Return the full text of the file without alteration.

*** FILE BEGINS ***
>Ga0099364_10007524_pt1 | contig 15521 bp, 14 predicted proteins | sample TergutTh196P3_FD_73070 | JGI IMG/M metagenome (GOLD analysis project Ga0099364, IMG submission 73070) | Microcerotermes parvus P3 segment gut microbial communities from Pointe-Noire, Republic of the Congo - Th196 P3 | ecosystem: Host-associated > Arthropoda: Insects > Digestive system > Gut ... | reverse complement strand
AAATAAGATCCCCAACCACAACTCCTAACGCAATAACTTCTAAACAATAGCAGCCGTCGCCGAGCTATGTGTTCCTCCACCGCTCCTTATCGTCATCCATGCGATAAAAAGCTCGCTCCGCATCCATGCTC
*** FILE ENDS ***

>Ga0099364_10007524_pt1 | contig 15521 bp, 14 predicted proteins | sample TergutTh196P3_FD_73070 | JGI IMG/M metagenome (GOLD analysis project Ga0099364, IMG submission 73070) | Microcerotermes parvus P3 segment gut microbial communities from Pointe-Noire, Republic of the Congo - Th196 P3 | ecosystem: Host-associated > Arthropoda: Insects > Digestive system > Gut ... | reverse complement strand
AAATAAGATCCCCAACCACAACTCCTAACGCAATAACTTCTAAACAATAGCAGCCGTCGCCGAGCTATGTGTTCCTCCACCGCTCCTTATCGTCATCCATGCGATAAAAAGCTCGCTCCGCATCCATGCTC